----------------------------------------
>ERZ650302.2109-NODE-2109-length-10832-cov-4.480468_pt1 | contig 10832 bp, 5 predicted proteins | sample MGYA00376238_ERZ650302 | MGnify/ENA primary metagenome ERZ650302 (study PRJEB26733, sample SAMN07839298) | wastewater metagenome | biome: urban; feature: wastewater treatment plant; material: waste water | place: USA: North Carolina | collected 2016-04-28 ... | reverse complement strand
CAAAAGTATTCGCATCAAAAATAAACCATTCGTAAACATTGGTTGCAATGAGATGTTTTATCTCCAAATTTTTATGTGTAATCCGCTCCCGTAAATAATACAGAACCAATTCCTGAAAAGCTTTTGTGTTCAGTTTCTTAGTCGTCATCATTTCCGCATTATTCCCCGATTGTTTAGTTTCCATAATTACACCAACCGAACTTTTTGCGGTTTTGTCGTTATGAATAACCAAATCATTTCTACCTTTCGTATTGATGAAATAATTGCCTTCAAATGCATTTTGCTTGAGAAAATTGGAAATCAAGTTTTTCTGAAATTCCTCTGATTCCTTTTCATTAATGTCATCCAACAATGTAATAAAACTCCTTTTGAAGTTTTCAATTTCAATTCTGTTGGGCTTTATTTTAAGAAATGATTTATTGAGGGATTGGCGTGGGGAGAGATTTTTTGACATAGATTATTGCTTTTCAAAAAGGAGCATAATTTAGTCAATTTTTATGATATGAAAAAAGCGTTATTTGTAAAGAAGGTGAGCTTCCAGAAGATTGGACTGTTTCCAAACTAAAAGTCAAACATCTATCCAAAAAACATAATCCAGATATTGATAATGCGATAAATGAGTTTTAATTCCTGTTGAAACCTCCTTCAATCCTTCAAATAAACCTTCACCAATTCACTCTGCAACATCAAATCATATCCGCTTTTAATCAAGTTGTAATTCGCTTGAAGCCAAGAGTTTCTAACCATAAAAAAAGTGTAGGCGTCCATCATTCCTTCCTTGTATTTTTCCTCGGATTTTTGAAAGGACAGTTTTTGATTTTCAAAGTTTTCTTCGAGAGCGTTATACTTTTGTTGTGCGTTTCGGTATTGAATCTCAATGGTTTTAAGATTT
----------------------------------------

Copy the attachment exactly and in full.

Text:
>ERZ650302.2109-NODE-2109-length-10832-cov-4.480468_pt1 | contig 10832 bp, 5 predicted proteins | sample MGYA00376238_ERZ650302 | MGnify/ENA primary metagenome ERZ650302 (study PRJEB26733, sample SAMN07839298) | wastewater metagenome | biome: urban; feature: wastewater treatment plant; material: waste water | place: USA: North Carolina | collected 2016-04-28 ... | reverse complement strand
CAAAAGTATTCGCATCAAAAATAAACCATTCGTAAACATTGGTTGCAATGAGATGTTTTATCTCCAAATTTTTATGTGTAATCCGCTCCCGTAAATAATACAGAACCAATTCCTGAAAAGCTTTTGTGTTCAGTTTCTTAGTCGTCATCATTTCCGCATTATTCCCCGATTGTTTAGTTTCCATAATTACACCAACCGAACTTTTTGCGGTTTTGTCGTTATGAATAACCAAATCATTTCTACCTTTCGTATTGATGAAATAATTGCCTTCAAATGCATTTTGCTTGAGAAAATTGGAAATCAAGTTTTTCTGAAATTCCTCTGATTCCTTTTCATTAATGTCATCCAACAATGTAATAAAACTCCTTTTGAAGTTTTCAATTTCAATTCTGTTGGGCTTTATTTTAAGAAATGATTTATTGAGGGATTGGCGTGGGGAGAGATTTTTTGACATAGATTATTGCTTTTCAAAAAGGAGCATAATTTAGTCAATTTTTATGATATGAAAAAAGCGTTATTTGTAAAGAAGGTGAGCTTCCAGAAGATTGGACTGTTTCCAAACTAAAAGTCAAACATCTATCCAAAAAACATAATCCAGATATTGATAATGCGATAAATGAGTTTTAATTCCTGTTGAAACCTCCTTCAATCCTTCAAATAAACCTTCACCAATTCACTCTGCAACATCAAATCATATCCGCTTTTAATCAAGTTGTAATTCGCTTGAAGCCAAGAGTTTCTAACCATAAAAAAAGTGTAGGCGTCCATCATTCCTTCCTTGTATTTTTCCTCGGATTTTTGAAAGGACAGTTTTTGATTTTCAAAGTTTTCTTCGAGAGCGTTATACTTTTGTTGTGCGTTTCGGTATTGAATCTCAATGGTTTTAAGATTT